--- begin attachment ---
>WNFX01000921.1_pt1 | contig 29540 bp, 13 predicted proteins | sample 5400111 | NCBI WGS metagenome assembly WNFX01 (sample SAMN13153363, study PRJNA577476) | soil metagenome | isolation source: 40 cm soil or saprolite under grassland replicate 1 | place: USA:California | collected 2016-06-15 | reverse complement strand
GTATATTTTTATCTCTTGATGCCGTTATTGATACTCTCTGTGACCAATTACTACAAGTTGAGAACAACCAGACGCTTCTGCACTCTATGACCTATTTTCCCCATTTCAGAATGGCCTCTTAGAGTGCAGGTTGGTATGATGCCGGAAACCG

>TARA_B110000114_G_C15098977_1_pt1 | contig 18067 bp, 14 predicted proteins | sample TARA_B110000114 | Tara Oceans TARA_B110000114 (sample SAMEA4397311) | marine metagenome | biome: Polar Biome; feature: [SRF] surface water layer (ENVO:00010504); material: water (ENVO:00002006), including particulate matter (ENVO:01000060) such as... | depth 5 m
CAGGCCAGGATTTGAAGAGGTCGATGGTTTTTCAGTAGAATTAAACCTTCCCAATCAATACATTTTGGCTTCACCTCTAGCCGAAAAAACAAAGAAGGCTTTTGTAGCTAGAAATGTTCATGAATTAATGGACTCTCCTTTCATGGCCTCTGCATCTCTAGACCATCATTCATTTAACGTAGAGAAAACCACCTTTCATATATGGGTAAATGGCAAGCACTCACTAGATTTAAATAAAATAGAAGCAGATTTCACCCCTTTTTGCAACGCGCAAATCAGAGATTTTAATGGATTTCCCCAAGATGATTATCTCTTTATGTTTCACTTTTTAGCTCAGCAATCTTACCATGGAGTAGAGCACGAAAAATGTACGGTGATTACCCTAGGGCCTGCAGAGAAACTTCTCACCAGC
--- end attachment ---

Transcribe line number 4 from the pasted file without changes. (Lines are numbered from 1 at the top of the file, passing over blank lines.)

CAGGCCAGGATTTGAAGAGGTCGATGGTTTTTCAGTAGAATTAAACCTTCCCAATCAATACATTTTGGCTTCACCTCTAGCCGAAAAAACAAAGAAGGCTTTTGTAGCTAGAAATGTTCATGAATTAATGGACTCTCCTTTCATGGCCTCTGCATCTCTAGACCATCATTCATTTAACGTAGAGAAAACCACCTTTCATATATGGGTAAATGGCAAGCACTCACTAGATTTAAATAAAATAGAAGCAGATTTCACCCCTTTTTGCAACGCGCAAATCAGAGATTTTAATGGATTTCCCCAAGATGATTATCTCTTTATGTTTCACTTTTTAGCTCAGCAATCTTACCATGGAGTAGAGCACGAAAAATGTACGGTGATTACCCTAGGGCCTGCAGAGAAACTTCTCACCAGC